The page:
Floyd Abrams published an op-ed in the Wall Street Journal in which he argued that the content of leaked information should determine whether or not the publisher should be protected from prosecution under the Espionage Act. He pointed out that Daniel Ellsberg leaked only a portion of the Pentagon Papers and kept back four volumes of diplomatic communications because he did not wish to obstruct diplomatic efforts to end the Vietnam War. Mr. Abrams went on to blast WikiLeaks for releasing diplomatic cables and blames WikiLeaks’ editor Julian Assange’s conduct for dooming the chances of enacting a federal shield law.
This contradicts Daniel Ellsberg’s own statements in support of WikiLeaks and, moreover, is directly at odds with his position regarding “good leaks” and “bad leaks” during the whole Judy Miller fiasco.
In an interview with PBS’s Frontline Mr. Abrams discussed his defense of Judy Miller thusly:
[Q]… The other bad fact was that whoever was being protected apparently by Ms. Miller and Mr. Cooper wasn’t really a whistleblower, was apparently someone out to damage the reputation of a dissenter.
[A]… It’s true that in a situation in which what is involved is not a whistleblower exposing misconduct within the government, say, but someone within the government, particularly in a situation in which it could be said that the person’s using his position to attack someone else, in that circumstance it made it a still more difficult case. No question of that.
Now, my own view is that the law can’t and shouldn’t distinguish, and I would say journalists can’t and shouldn’t distinguish between good sources and bad, virtuous sources and unvirtuous ones. If a journalist grants confidentiality, I think the journalist has to keep her word.
It’s important to note here that whoever leaked the Collateral Murder video to WikiLeaks is clearly a whistleblower as the release of the video clearly exposed wrongdoing. Supposedly, it is the leak of the Collateral Murder video for which Pvt. Bradley Manning has been charged. . . .
In his own book, Speaking Freely, Mr. Abrams argued passionately for the inviolate confidential source:
Despite the obstacle presented in the Farber and Miller cases—from the start, our chances were significantly less than even in each—they were both ones in which promises of confidentiality had been made and, once made, had to be honored. Any other approach would have been inconsistent with The Times well established and consistently followed policy of resisting the efforts prosecutors and defense attorneys alike to force the revelation of the identity of its journalists confidential sources. It also would have been inconsistent with the broader views expressed by Bickel and myself on behalf of The Times and other press entities in 1972 and repeated often thereafter: Only if sources are confident that their confidences will be kept, we argued, will they continue to confide in journalists.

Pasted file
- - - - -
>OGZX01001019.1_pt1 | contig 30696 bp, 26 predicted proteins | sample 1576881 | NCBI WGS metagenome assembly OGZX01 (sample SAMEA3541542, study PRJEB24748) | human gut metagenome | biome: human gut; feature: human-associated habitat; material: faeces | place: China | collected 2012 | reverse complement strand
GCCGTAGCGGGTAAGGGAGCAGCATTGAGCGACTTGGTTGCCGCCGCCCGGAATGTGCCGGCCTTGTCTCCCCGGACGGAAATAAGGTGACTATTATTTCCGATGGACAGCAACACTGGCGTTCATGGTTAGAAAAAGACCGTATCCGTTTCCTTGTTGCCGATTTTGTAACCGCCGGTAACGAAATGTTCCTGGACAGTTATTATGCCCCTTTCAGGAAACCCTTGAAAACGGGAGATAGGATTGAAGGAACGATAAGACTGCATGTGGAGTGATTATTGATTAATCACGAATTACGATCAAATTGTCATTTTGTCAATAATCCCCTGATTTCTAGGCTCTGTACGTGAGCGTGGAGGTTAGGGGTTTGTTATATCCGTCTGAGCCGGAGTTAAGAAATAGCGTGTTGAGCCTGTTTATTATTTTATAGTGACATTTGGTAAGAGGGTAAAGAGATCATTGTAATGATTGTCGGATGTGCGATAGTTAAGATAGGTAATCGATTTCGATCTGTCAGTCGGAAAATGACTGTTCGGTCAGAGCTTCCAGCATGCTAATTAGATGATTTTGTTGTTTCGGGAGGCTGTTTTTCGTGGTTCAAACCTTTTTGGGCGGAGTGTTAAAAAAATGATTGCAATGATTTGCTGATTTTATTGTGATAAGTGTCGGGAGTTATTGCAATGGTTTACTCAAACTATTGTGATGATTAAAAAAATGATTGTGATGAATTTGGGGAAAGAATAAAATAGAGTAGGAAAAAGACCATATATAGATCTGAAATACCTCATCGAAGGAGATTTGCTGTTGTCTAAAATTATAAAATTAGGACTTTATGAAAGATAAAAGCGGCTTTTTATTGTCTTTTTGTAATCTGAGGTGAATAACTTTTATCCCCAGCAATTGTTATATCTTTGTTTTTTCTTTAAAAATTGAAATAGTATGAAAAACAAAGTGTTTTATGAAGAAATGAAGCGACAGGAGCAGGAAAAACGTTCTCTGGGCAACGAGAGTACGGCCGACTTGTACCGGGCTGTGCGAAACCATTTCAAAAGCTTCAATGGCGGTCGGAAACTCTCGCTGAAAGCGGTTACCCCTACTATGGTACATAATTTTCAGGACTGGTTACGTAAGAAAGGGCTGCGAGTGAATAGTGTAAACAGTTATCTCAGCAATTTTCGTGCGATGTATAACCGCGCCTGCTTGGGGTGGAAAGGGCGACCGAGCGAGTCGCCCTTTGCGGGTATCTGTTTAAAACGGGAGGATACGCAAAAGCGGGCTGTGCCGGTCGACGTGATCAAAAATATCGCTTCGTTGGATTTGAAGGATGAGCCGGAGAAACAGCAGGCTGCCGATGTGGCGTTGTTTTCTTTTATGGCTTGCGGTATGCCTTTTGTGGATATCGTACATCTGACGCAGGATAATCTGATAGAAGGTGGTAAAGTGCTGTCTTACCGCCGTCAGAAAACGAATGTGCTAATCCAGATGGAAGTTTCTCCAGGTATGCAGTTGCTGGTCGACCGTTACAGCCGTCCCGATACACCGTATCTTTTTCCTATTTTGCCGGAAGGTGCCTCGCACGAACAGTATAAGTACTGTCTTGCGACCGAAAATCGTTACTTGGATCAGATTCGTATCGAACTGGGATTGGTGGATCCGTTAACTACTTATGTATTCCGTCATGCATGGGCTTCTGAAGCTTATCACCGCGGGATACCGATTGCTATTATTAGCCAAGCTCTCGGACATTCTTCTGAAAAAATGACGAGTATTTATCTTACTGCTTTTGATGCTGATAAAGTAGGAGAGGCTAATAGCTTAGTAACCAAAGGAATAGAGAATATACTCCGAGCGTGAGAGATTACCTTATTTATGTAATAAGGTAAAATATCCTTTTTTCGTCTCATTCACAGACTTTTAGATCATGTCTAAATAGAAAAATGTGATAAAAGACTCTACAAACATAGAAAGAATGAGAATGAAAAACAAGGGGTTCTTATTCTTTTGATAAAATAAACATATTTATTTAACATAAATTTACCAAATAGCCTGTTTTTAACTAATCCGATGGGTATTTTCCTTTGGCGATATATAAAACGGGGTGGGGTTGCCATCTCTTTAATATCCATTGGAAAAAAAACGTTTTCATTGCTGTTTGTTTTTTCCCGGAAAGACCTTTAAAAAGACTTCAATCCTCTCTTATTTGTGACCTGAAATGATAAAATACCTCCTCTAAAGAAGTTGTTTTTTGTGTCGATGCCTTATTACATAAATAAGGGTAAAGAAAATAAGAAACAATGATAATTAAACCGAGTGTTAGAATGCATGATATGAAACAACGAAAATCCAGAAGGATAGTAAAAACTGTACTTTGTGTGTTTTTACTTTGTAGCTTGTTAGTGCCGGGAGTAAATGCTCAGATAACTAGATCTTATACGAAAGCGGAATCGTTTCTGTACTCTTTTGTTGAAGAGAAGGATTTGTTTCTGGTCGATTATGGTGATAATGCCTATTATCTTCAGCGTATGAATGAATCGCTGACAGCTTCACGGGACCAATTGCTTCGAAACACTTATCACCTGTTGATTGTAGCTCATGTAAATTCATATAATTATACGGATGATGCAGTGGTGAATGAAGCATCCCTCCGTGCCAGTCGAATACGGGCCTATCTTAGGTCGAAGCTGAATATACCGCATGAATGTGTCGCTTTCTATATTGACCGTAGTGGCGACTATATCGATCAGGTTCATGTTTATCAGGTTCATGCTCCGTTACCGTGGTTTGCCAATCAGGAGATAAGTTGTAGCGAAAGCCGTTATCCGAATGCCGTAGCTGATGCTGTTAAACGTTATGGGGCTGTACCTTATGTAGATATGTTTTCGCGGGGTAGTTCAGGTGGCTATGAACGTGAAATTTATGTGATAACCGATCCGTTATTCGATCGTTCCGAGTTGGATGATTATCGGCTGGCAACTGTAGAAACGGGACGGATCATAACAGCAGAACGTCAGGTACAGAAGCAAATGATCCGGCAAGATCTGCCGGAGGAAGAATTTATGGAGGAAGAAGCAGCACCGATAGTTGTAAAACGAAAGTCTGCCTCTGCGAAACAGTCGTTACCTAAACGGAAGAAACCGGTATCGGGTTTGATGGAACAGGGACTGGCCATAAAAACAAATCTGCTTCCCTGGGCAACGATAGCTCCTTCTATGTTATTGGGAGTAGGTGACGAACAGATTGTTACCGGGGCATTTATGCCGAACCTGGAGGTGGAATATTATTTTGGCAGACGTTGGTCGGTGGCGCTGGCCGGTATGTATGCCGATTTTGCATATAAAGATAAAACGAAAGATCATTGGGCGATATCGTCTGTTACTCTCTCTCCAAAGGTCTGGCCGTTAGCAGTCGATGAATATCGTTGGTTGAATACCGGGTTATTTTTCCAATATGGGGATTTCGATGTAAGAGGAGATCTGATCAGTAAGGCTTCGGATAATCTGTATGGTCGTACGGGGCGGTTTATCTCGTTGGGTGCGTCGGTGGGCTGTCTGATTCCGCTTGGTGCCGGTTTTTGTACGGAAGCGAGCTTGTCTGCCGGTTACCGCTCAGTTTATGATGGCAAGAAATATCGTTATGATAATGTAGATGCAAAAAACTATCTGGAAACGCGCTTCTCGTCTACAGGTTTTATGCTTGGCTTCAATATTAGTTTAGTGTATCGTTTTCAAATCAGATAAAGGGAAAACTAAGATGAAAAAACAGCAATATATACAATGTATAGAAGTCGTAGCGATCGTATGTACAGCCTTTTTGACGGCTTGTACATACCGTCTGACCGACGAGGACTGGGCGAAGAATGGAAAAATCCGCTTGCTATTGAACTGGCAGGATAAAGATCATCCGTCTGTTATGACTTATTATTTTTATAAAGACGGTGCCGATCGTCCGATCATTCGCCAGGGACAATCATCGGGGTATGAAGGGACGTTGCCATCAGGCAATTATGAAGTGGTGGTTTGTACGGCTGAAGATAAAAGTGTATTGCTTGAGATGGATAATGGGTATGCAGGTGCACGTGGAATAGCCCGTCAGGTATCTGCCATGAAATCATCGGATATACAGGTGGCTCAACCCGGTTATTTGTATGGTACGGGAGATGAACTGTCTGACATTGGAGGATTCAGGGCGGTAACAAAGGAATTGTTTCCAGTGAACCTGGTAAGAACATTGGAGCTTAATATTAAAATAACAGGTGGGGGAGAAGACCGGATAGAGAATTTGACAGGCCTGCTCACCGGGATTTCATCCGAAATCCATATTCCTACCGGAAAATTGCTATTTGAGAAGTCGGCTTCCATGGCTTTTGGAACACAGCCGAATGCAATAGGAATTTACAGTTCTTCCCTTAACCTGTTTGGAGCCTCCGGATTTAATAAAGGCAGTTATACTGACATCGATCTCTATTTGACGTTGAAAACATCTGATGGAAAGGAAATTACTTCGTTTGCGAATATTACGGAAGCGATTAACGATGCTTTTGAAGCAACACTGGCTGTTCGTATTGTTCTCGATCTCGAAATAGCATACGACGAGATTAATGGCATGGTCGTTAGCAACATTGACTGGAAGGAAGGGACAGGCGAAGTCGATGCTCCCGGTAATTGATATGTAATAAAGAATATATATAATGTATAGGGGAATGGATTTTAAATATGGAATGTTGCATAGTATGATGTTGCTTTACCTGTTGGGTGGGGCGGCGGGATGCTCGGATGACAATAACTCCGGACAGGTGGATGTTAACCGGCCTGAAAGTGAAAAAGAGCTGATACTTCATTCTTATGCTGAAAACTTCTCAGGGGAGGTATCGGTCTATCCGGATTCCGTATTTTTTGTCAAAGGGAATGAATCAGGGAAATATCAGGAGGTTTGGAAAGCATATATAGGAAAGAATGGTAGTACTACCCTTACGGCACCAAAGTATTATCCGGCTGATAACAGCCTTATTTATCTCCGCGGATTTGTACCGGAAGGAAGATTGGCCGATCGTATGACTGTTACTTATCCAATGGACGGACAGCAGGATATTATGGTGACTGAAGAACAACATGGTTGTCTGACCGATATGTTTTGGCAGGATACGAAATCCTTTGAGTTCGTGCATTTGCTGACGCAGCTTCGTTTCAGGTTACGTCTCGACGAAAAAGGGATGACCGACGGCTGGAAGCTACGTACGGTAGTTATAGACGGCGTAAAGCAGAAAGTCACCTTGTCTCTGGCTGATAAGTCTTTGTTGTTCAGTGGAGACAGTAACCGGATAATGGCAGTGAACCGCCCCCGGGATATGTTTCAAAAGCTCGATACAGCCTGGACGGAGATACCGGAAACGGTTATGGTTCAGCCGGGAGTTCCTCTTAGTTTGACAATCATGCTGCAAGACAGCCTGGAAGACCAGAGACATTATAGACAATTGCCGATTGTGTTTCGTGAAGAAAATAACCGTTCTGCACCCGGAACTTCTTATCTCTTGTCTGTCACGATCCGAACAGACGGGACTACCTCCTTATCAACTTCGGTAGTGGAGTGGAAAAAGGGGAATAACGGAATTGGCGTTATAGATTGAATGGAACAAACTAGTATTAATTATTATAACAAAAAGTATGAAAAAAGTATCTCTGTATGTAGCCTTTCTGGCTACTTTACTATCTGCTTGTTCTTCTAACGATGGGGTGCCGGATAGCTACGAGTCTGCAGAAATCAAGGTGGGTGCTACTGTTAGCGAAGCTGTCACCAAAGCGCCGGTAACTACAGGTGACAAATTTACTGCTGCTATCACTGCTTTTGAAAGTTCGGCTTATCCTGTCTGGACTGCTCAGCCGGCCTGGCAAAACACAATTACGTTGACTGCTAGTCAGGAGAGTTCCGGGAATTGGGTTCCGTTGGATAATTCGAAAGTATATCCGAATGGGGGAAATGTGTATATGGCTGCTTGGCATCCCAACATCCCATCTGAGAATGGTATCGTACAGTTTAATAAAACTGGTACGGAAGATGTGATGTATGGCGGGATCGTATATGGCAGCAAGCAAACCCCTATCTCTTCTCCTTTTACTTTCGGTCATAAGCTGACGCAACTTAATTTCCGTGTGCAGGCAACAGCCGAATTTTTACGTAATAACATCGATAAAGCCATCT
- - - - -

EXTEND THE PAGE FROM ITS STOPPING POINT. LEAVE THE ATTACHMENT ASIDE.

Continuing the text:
It would seem that WikiLeaks is following the very creed that Mr. Abrams has preached for decades and is doing so in a very black-and-white, clearly demarcated way. The shield law protecting journalists’ privilege to report without legal repercussions was doomed by Judy Miller when she chose to protect someone who leaked classified information for a purpose unrelated to whistleblowing — a source who burned her and used her to disseminate untruths about the existence of weapons of mass destruction in Iraq.
If Pvt. Manning leaked the Collateral Murder video, is this leak in keeping with the best of whistleblower tradition? Should not this bolster the prospects for a shield law, or at least counter some of the harm done by Miller while she was being represented by Mr. Abrams?
Mr. Abrams complains that WikiLeaks “offers no articles of its own, no context of any of the materials it discloses, and no analysis of them other than assertions in press releases or their equivalent” but overlooks the fact that WikiLeaks has partnered with the New York Times, the Guardian-UK and Der Spiegel — all institutions with well known journalistic credentials. The decision by these major outlets to publish the cables does not appear to offend Mr. Abrams’ sensibilities.
As for the cables, according to the New York Times — Mr. Abrams’ frequent client — the cables have been redacted to protect diplomatic sources. If it wrong to publish these cables, why did the New York Times do so?